The main reason why the RBA is toying with the idea of cutting the record low 1.00% cash rate even more is that annual wages growth remains low and according to the RBA’s latest set of forecasts is likely to stay low for the next two years. Low wages growth in turn anchors annual inflation below the bottom end of the RBA’s 2-3% inflation target range through to the end of 2020 at least. A lower cash rate is not a response to an economic growth rate that is weakening. The RBA is forecasting the opposite and that annual GDP growth rate will lift from around 1.7% y-o-y currently to 3.0% by mid-2021, but rather an attempt to allow the labour resources in the economy to be more fully utilised.

The economy is generating strong demand for labour and good employment growth but the supply of labour has been growing unusually strongly over the past two years. The labour force participation rate has lifted over that period from 65.1% to a record high 66.0% (male participation rate up from 70.5% to 71.3% and female participation rate up from 59.8% to 60.9%). The lift in labour force participation is a sign that people are confident about finding work. It also a sign that the labour market is flexible providing more labour supply when needed. The downside is that there has been little pressure on employers to offer higher wages, other than in isolated pockets where specifically skilled labour has been in short-supply.

Apart from annual wages growth stuck in a slow growth groove (the Q2 wage price index is due this week and is expected to show annual wages growth at 2.3% y-o-y, the same as the reading in Q1) another marker that supply and demand for labour are just about in balance is the unemployment rate stuck at 5.2% over recent months.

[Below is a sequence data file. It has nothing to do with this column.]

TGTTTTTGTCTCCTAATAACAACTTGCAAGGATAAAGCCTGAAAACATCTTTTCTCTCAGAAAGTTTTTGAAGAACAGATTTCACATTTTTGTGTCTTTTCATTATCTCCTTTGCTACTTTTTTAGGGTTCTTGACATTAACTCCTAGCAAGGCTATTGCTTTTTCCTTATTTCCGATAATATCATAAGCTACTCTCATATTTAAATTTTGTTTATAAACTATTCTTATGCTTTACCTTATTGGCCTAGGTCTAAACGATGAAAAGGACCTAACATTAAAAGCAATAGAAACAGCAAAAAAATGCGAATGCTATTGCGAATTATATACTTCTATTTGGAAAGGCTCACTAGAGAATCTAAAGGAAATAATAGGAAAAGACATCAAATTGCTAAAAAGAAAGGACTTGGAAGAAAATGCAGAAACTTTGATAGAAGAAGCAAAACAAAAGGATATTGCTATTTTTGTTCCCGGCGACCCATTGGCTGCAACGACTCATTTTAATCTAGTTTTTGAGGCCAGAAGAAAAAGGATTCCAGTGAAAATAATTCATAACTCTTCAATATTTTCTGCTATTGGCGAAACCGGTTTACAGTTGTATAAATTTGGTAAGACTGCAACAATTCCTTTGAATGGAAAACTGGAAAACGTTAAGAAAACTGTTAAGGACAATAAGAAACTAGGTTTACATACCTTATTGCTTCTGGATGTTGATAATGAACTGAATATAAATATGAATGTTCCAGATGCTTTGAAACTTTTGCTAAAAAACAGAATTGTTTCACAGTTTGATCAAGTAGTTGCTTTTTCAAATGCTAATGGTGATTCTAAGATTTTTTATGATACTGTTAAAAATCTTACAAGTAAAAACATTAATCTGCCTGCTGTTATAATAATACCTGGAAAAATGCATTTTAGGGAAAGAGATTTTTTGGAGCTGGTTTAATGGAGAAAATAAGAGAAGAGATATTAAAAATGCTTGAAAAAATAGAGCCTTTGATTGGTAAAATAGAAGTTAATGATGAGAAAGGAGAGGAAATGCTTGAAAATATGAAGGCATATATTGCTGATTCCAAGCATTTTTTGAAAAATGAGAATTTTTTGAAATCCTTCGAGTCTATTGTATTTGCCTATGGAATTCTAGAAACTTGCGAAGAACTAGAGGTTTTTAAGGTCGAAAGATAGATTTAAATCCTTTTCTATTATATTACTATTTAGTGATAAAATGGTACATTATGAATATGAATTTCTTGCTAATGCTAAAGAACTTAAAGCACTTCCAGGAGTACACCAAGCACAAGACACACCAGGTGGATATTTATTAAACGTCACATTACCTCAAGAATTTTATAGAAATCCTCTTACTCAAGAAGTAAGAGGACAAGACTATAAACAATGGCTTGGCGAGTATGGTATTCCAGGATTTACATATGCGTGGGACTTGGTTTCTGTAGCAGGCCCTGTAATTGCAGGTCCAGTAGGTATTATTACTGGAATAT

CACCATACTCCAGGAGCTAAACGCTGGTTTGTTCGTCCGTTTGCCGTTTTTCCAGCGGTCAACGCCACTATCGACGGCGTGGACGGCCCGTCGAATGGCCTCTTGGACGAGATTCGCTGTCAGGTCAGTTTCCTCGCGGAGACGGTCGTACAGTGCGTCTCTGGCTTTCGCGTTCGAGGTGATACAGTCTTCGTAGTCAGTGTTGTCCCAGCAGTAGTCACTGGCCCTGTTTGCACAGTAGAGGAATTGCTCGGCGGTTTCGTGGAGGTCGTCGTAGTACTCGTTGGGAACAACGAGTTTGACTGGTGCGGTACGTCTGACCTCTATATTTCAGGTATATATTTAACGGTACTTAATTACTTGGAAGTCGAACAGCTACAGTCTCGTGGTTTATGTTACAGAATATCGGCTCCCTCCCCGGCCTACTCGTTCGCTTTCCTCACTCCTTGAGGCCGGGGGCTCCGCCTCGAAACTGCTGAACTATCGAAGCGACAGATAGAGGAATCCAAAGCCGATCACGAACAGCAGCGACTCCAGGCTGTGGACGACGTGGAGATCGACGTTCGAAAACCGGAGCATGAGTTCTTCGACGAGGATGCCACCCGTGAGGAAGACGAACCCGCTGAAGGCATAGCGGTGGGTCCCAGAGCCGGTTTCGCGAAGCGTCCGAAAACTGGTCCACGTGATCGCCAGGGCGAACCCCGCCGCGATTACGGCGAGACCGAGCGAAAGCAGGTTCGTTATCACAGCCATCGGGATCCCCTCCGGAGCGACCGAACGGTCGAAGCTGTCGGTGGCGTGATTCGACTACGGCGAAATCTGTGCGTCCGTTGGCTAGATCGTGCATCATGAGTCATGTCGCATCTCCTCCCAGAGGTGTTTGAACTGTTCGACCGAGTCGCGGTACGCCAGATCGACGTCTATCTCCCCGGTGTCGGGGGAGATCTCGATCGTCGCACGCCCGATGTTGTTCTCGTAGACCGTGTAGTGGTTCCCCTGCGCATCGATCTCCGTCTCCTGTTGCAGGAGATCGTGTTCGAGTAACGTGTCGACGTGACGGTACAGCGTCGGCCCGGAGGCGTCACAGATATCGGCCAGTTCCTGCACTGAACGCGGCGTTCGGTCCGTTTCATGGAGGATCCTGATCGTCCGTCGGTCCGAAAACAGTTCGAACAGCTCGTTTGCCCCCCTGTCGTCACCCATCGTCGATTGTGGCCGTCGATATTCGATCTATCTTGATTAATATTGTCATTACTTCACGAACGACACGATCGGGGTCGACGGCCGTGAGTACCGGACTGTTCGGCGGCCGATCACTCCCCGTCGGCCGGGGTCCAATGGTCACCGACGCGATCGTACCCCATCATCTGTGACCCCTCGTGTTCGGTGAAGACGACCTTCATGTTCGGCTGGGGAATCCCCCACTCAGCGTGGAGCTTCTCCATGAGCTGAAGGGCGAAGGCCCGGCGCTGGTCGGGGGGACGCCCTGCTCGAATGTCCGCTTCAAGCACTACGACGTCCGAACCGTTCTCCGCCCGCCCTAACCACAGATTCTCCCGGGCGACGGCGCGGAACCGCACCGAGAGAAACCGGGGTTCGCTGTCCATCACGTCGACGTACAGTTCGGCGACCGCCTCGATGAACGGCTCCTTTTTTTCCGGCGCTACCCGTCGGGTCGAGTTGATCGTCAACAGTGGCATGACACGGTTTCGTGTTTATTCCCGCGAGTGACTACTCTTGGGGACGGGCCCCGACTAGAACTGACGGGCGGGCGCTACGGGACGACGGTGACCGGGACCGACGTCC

According to the RBA’s latest economic forecasts released in the quarterly Monetary Policy Statement last week it expects supply and demand for labour to stay in balance with annual wages growth to stay at 2.3% y-o-y over the next 18 months and the unemployment rate to be steady around 5.2%. This forecast of no change in general labour market conditions is unusual given that the RBA is forecasting improving GDP growth over the same period that should give greater lift to demand for labour.

One explanation is that the RBA expects the unusually strong lift in the labour force participation rate that has occurred over the past two years to be at least as strong again over the forecast period continuing to generate strong growth in supply of labour. While it is possible that the labour force participation rate continues to rise, it seems more likely that the pace of growth in the participation rate will moderate as the number of people lessen in the various pools of potential entrants considering the move to enter or re-enter the workforce.

If GDP growth slowly improves as the RBA is forecasting, we suspect that demand for labour will run stronger than supply slowly lowering the unemployment rate and causing annual wages growth to slowly increase. Our forecasts imply little pressure on the RBA to lower the cash rate any further.

The test will be what happens to the unemployment rate and wages growth over the remainder of this year and early in 2020. If the unemployment rate falls a little and annual wages growth edges up, as we expect, there will be little pressure on the RBA to reduce the cash rate below the current 1.00%. Even if the RBA’s current economic forecasts are closer to the mark and the unemployment rate is still at 5.2% in six months and wages growth still at 2.3%, the RBA is unlikely to cut further.

However, if the unemployment rate rises from the current 5.2% and wages growth slides lower than 2.3% y-o-y, the RBA is likely to cut the cash rate further. Needless to say, the Q2 wages report and the July labour force report later this week are both important readings set against the RBA’s forecasts and could influence what the RBA does next with the cash rate.